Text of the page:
Haiti Action – 2008-07-17 22:56:15
(July 8, 2008) — On Wednesday morning, July 6th, at approximately 3:00 AM, UN occupation forces in Haiti carried out a major military operation in the working-class neighborhood of Cite Soleil, one of the poorest in Port-au-Prince and also a stronghold of support for Haiti’s majority political party Lavalas and President Jean-Bertrand Aristide. Presumably, the purpose of the operation was to crack down on illegal “gang activity”, in particular on “gang” leader Dread Wilme.
In actuality, a US trade union and human rights delegation in Port-au-Prince discovered evidence of a massacre conducted by the UN forces, targeting the larger community itself.
According to accounts from many different members of the community, many of whom chose to remain anonymous, as well as from journalists who were on the scene during the operation, UN forces surrounded two neighborhoods within Cite Soleil, Boisneuf and Project Drouillard, sealing off the alleys with tanks and troops.
Two helicopters flew overhead. At 4:30 AM, UN forces launched the offensive, shooting into houses, shacks, a church, and a school with machine guns, tank fire, and tear gas. Eyewitnesses reported that when people fled to escape the tear gas, UN troops gunned them down from the back.
UN forces shot out electric transformers in the neighborhood. People were killed in their homes and also just outside of their homes, on the way to work.
According to journalists and eyewitnesses, one man named Leon Cherry, age 46, was shot and killed on his way to work for a flower company. Another man, Mones Belizaire, was shot as he got ready to go work in a local sweatshop and subsequently died from a stomach infection. A woman who was a street vendor was shot in the head and killed instantly.
One man was shot in his ribs while he was trying to brush his teeth. Another man was shot in the jaw as he left his house to try and get some money for his wife’s medical costs; he endured a slow death.Yet another man named Mira was shot and killed while urinating in his home.
A mother, Sena Romelus, and her two young children were killed in their home, either by bullets or by a 83-CC grenade UN forces threw. Film footage of many of these deaths was shared with the US human rights delegation. Eyewitnesses claimed that the offensive overwhelmed the community and that there was not a “firefight”, but rather a slaughter. The operation was primarily conducted by UN forces, with the Haitian National Police this time taking a back seat.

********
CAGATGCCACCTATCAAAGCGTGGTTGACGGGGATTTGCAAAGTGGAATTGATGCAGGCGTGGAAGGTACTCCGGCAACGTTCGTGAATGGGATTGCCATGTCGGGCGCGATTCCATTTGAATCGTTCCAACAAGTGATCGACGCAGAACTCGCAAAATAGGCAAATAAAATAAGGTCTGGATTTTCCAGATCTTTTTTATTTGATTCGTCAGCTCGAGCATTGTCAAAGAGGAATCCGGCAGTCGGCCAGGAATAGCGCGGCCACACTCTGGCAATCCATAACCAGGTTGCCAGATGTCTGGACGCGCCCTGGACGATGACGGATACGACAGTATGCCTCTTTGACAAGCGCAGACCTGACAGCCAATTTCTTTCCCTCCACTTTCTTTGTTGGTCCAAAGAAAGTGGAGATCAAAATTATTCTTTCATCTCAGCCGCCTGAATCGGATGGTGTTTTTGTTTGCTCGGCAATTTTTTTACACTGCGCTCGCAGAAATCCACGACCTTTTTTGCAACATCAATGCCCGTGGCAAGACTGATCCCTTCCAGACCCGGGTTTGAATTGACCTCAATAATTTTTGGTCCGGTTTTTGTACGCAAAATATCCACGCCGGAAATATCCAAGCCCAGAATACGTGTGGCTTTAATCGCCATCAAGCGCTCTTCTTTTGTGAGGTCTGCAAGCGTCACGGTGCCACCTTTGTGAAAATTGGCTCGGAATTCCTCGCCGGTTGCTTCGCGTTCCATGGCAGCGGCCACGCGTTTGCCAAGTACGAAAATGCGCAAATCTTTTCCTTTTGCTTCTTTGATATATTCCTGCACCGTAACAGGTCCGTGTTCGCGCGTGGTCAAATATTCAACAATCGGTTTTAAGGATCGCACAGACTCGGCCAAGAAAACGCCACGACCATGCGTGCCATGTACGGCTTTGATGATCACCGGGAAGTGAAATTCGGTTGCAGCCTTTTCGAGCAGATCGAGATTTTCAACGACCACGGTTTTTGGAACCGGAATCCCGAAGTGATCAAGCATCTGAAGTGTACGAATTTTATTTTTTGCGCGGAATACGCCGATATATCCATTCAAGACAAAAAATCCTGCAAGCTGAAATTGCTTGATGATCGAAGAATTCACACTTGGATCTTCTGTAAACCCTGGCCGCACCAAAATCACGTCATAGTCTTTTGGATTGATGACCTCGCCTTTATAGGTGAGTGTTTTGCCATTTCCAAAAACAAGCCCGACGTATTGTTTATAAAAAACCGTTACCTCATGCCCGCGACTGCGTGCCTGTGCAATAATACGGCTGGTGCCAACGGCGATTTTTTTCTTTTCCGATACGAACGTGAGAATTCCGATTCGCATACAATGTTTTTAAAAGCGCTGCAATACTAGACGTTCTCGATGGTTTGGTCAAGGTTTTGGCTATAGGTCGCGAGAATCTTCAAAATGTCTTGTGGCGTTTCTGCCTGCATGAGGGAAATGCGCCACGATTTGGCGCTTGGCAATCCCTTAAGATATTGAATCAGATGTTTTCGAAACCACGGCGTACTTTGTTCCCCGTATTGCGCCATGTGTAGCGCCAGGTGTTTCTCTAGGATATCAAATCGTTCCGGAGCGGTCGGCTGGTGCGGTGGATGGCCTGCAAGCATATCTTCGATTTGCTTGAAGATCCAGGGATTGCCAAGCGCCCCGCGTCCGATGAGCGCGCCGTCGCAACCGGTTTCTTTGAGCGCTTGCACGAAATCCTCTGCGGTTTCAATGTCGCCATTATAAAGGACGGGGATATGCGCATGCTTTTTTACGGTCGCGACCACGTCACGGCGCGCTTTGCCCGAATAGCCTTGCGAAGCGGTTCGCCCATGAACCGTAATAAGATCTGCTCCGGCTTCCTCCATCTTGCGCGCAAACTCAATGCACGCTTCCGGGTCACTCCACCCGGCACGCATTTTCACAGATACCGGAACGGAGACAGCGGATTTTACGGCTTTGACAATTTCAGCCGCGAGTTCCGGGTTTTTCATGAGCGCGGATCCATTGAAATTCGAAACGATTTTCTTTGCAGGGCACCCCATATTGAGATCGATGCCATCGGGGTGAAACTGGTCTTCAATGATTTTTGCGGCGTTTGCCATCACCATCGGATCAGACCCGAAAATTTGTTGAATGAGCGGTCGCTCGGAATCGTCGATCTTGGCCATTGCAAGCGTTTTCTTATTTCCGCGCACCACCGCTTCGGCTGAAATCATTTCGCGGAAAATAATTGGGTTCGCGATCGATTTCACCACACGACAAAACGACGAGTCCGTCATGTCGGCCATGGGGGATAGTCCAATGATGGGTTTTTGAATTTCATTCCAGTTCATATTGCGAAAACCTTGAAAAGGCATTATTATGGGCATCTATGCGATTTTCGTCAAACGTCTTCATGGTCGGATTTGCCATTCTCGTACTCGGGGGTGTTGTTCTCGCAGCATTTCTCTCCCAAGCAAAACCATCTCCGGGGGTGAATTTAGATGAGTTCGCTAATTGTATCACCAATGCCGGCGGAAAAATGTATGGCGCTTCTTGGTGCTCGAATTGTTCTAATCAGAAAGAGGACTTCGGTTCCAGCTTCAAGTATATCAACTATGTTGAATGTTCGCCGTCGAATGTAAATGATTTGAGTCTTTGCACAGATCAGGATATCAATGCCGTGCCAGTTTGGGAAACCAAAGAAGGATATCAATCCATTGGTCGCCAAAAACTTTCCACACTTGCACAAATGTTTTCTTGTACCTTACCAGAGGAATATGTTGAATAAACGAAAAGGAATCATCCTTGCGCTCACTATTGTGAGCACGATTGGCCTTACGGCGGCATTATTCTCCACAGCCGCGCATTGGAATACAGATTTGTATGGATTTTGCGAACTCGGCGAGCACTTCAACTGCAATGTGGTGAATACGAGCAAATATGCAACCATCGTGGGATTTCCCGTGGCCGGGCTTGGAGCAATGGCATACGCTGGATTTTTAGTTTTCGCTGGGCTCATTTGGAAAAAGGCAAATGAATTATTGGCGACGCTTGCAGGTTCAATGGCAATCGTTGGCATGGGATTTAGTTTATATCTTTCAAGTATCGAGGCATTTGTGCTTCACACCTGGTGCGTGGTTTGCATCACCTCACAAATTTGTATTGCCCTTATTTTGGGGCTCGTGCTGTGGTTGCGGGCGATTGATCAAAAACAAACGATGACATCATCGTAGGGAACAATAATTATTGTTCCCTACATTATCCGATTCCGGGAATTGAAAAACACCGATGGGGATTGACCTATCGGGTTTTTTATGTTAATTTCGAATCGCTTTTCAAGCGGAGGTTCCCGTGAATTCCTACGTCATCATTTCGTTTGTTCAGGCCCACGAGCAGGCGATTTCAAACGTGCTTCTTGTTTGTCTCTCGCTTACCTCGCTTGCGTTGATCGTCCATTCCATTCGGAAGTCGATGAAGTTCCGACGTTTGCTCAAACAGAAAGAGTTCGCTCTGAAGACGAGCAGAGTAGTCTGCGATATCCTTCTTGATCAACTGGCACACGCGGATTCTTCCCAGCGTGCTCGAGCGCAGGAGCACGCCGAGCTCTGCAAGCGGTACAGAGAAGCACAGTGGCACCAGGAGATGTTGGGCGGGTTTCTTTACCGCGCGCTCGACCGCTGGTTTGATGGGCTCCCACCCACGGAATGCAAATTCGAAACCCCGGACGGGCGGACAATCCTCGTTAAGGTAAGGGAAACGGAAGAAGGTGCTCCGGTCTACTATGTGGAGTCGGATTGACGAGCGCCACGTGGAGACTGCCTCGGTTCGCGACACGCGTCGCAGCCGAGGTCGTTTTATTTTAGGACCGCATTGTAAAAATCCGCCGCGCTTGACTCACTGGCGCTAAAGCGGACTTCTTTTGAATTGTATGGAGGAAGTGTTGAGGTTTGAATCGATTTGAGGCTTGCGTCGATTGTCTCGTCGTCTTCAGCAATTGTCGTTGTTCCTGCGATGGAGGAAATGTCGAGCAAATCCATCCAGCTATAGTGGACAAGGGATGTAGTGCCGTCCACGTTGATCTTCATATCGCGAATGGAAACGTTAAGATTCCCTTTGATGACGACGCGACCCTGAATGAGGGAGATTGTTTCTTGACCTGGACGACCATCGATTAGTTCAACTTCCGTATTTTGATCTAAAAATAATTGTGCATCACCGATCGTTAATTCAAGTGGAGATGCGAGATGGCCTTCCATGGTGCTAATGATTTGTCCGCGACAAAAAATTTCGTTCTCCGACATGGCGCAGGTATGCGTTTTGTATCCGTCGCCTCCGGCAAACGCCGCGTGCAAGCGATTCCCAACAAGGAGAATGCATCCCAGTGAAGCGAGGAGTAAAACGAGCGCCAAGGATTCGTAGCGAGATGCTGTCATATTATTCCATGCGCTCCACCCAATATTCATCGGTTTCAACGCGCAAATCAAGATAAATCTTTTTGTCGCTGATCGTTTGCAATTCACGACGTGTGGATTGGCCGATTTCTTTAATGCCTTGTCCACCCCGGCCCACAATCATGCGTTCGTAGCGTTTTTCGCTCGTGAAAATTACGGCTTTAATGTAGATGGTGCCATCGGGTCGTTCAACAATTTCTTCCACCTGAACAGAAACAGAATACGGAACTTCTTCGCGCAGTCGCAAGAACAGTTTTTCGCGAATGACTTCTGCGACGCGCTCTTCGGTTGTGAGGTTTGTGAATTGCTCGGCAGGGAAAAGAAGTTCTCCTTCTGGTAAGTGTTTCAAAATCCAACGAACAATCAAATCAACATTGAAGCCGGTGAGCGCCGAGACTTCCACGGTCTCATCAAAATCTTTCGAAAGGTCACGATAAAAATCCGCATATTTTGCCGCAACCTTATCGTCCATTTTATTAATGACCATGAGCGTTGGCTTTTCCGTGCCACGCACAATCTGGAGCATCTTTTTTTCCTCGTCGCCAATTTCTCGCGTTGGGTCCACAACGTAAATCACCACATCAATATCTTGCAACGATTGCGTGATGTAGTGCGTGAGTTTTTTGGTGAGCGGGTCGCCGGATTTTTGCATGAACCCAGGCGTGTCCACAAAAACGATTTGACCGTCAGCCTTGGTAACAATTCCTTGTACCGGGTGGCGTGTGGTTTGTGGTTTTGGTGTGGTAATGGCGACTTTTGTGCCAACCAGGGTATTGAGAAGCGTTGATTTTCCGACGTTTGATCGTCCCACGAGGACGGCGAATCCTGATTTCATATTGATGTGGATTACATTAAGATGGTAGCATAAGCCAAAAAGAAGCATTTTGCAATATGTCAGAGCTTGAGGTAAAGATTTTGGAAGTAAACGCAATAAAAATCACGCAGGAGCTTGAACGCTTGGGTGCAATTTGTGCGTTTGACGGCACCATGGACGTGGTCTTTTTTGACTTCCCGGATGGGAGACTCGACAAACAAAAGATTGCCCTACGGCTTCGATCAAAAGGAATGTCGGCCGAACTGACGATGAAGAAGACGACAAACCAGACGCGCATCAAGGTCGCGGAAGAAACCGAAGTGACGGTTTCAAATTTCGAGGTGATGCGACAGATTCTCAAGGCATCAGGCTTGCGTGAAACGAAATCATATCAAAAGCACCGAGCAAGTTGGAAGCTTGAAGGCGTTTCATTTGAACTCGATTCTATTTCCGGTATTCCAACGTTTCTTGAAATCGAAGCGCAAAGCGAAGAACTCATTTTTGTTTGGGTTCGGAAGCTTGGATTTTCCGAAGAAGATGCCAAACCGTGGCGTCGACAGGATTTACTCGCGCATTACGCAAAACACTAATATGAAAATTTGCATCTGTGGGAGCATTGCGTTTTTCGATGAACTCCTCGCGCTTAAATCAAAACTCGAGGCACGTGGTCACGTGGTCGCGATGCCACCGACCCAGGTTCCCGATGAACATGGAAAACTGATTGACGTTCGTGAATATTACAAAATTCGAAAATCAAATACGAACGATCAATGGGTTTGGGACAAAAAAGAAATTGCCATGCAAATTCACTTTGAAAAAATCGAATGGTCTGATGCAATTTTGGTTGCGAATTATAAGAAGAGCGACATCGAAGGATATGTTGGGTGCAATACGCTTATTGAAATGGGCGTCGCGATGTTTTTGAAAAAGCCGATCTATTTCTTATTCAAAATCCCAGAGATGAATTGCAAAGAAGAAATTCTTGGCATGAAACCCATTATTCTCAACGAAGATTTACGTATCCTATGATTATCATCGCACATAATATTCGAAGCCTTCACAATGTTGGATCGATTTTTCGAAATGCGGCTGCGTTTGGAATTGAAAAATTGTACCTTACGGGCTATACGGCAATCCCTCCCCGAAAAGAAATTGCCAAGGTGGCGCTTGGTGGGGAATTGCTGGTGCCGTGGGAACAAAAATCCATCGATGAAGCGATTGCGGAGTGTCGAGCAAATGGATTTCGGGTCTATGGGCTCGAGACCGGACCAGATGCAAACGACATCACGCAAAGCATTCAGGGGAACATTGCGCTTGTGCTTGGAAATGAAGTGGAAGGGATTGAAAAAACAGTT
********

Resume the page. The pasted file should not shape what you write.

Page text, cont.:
Seth Donnelly, a member of the US human rights delegation in Port-au-Prince, visited Cite Soleil with Haitian human rights workers on Thursday afternoon, July 7th. The team gathered testimony from many members of the community, young and old, men, women, and youth. All verified the previous statements we had received from journalists and other eyewitness accounts.
These community members spoke of how they had been surrounded by tanks and troops that sealed off exits from the neighborhoods and then proceeded to assault the civilian population. The community allowed the team to film the evidence of the massacre, showing the homes — in some cases made of tin and cardboard — that had been riddled by bullets, tank fire and helicopter ammunition, as well as showing the team some of the corpses still there, including a mother and her two children.
The team also filmed a church and a school that had been riddled by ammunition. Reportedly, a preacher was among the victims killed. Some community members allowed the team to interview them, but not to film their faces for fear of their lives. People were traumutized and, in the cases of loved ones of victims, hysterical.
Many community members — again young and old, men and women — spoke highly of Dread Wilme, referring to him as their “protector” or “father”, and expressed fear for the future. One member said that he heard that another UN operation against the community was planned for later Thursday night or early Friday morning.
Multiple community people indicated that they had counted at least 23 bodies of people killed by the UN forces. Community members claimed that UN forces had taken away some of the bodies. Published estimates indicate that upwards of 50 may have been killed and an indeterminate number wounded, and that more than 300 heavily armed UN troops took part in the assault on this densely populated residential neighborhood.
“There was systematic firing on civilians,” said one eyewitness to the killing. “All exits were cut off. The community was choked off, surrounded — facing tanks coming from different angles, and overhead, helicopters with machine guns fired down on the people. The citizens were under attack from all sides and from the air. It was war on a community.”
The Labor/Human Rights Delegation from the United States, sponsored by the San Francisco Labor Council, had been in Haiti since late last month to attend the Congress of the Confederation of Haitian Workers (CTH), the country’s largest labor organization, and interviewed hundreds of Haitian workers, farmers and professionals about the current labor and human rights situation in Haiti.
(July 13, 2008) — UN “peacekeepers” in Haiti accused of massacre In the early morning hours of July 6, more than 350 UN troops stormed the seaside shantytown of Cite Soleil in a military operation with the stated purpose of halting violence in Haiti.
The successful goal of the mission was to assassinate a 31 year-old man and his lieutenants that Haiti’s rightwing media and reactionary business community had labeled a bandit and armed of supporter of ousted president Jean-Bertrand Aristide.